Friday, June 27, 2014


My knee-jerk reaction when I hear that a movie I love is about to be remade is typically: “THEY’RE GOING TO RUIN THE ORIGINAL! I LOVE THAT MOVIE! IT DOESN’T NEED TO BE REMADE!” Writing this is going to prove a bit therapeutic for me, because no matter how much I try to think this through, I still start to get a little flustered when I see that a beloved movie is going to be re-imagined.

But allow me to play the role of devil’s advocate (I’m talking to myself here). 
How could movie remakes be a positive thing?

Well, in the end, I think that would depend on the quality of the new film. The idea that these movies are automatically going to be terrible, or they shouldn’t be remade, does need to be revisited. 

1. Most importantly, everything has been remade, and everything will be remade, according to the tradition of Western storytelling. I’m not trying to sound overly pompous here, but the idea that “nothing is original” has a lot of truth to it. The stories that we love typically follow the Aristotleian plot model, and many books we love have a formulaic approach to their presentation. More often than not, we are recycling the same Ancient Greek and Sumerian stories (insert another ancient civilization, throw some parables and myths in there, mix them into a pot, and you’ll see too many similarities, though this may cause discomfort). The Hero’s journey story of Odysseus, the forbidden love-lust young-angst chronicle in Romeo and Juliet; sprinkle some sparkly vampires or pirates or aliens, and you’ll see that simply the presentation is one of the only things that has changed. So if we get over the idea that movie remakes are ruining the original… then we should just stop telling stories and stop making movies altogether, because if it’s been done before, then we shouldn’t do it… and nearly everything has been done before (please don’t throw rocks at me if you’re thinking about David Lynch movies or William S. Burroughs’ fiction, because I said nearly everything).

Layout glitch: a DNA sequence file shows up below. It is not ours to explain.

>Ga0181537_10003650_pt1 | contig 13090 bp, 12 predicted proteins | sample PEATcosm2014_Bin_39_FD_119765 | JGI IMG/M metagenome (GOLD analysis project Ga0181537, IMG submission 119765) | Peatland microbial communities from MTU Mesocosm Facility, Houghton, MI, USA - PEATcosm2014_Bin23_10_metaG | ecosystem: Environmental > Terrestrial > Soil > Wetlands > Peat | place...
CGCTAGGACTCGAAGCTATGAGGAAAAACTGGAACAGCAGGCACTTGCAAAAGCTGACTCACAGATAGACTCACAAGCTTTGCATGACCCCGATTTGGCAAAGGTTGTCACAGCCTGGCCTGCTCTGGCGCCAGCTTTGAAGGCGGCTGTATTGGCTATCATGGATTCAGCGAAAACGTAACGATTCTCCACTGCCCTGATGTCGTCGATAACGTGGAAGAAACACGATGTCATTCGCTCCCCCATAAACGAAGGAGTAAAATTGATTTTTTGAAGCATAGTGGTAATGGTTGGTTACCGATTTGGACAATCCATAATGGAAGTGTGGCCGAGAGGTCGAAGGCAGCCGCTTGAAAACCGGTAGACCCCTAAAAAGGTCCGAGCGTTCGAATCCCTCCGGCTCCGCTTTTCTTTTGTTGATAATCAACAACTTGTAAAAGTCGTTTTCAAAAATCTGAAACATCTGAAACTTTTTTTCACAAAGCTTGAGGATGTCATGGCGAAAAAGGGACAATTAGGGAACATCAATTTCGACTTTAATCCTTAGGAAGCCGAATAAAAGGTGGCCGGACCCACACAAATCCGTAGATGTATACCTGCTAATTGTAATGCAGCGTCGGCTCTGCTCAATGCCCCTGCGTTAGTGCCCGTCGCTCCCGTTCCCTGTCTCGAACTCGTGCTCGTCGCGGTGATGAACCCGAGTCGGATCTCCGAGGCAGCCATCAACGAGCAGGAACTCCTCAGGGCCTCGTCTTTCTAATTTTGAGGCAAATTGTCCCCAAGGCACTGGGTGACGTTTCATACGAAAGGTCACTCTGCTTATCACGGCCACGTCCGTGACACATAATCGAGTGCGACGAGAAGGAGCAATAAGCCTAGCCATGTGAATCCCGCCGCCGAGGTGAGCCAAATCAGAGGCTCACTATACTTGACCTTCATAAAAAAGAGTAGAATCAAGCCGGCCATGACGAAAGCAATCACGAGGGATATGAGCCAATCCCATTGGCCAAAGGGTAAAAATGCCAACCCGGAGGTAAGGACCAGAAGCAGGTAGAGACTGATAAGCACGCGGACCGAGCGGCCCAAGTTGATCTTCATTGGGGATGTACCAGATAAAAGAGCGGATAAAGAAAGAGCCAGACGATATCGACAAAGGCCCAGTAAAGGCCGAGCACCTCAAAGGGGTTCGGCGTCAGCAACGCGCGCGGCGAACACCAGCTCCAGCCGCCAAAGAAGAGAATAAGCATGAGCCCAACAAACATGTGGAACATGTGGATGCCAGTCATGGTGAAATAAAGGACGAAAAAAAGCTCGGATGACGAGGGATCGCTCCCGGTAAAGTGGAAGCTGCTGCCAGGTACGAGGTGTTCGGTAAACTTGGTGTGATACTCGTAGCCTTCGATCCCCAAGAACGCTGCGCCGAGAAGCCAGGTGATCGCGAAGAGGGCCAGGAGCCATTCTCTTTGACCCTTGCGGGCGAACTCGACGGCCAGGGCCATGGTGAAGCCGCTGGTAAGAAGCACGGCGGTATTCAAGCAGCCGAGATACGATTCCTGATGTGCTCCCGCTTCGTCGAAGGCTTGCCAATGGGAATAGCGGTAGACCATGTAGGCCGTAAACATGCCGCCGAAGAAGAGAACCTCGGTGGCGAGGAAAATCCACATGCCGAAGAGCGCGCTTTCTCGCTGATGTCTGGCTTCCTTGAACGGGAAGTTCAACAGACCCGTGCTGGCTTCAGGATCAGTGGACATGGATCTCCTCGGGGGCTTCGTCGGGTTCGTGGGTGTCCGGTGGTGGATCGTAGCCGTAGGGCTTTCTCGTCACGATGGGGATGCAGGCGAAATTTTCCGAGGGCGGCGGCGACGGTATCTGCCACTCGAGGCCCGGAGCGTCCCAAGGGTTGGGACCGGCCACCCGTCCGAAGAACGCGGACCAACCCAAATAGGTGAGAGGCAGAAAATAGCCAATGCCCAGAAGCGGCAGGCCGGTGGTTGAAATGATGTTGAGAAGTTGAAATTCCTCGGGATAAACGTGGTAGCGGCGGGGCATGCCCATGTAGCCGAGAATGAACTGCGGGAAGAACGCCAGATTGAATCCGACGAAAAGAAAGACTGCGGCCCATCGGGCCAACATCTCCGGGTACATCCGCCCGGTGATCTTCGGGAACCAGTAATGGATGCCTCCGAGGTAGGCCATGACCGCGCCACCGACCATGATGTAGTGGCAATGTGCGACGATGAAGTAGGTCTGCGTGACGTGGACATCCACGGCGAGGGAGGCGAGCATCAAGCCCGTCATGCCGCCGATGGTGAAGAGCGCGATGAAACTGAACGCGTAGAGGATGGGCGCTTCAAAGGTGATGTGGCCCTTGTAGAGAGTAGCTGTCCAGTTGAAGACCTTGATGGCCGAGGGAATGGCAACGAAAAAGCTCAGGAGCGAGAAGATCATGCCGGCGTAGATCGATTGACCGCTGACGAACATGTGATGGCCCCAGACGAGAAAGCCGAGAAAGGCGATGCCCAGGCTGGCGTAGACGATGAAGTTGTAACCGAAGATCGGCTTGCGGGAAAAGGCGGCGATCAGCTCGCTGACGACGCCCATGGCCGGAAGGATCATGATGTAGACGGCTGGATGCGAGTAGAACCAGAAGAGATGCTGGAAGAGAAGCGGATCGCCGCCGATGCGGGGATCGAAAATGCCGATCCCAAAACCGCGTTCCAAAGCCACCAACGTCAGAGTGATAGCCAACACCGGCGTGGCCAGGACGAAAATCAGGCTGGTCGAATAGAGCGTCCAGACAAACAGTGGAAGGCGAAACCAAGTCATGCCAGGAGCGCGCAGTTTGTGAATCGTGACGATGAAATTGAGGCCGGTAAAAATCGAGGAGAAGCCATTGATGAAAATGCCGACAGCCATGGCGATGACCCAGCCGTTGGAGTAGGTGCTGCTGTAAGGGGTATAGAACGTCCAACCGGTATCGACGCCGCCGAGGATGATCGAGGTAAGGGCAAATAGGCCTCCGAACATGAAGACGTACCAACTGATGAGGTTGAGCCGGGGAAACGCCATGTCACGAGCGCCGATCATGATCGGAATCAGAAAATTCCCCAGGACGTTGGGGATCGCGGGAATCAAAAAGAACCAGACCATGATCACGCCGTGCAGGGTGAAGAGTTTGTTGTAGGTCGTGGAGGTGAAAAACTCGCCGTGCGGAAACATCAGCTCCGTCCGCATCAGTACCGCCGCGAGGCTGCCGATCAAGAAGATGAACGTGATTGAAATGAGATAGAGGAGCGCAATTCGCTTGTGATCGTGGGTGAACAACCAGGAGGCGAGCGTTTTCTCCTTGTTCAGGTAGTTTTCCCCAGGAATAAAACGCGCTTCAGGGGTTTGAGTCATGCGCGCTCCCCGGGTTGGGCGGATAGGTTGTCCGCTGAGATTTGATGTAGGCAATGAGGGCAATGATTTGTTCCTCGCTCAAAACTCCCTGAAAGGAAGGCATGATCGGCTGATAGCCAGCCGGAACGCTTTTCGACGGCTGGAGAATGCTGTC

2.  Movies have sentimental value to us—sometimes we love movies that a lot of people hate because we made an emotional connection to its content. Everyone’s entitled to their opinion, and you’re entitled to disagree with me on this point: As an educator, I stand in front of a classroom full of people, and once in a while, someone will just shout something to the effect of, COUNTRY MUSIC SUCKS, or, I HATE JUSTIN BIEBER. Meanwhile, someone in the class loves country music or Bieber. If they are a quiet person, they will say nothing and not engage with a stronger personality, but on the inside, they have already developed a negative perception of this person (I’ll explain why in a moment). A more aggressive person will begin to argue with them. Since music and movies have sentimental value to us, it can be offensive to suggest that something someone loves so much outright sucks, because then you essentially attract a group of “followers” who agree with you and want to partake in your art-trashing. Okay, I know we live in a hyper-sensitive culture, but I think if you’re going to announce that something absolutely sucks, then be prepared to have discussion about it, not an argument. I think people typically have a breakdown in the discussion-argument department. I am going to say something that will blow your mind: since movies and music have sentimental value, calling someone out on the things they enjoy on an emotional level is like telling them that their faith is bullshit. Yes. I said it. I’m comparing someone’s love for something to religious faith. I suppose this is another statement that can move tabled for further discussion, but I will say that when we can admit that the movies and music we enjoy while growing up do in fact shape us in some way (we “identify” with it), and if we can admit that love is a variation of worship (especially courtly love…), then I think it’s safe for me to make a connection between faith and art.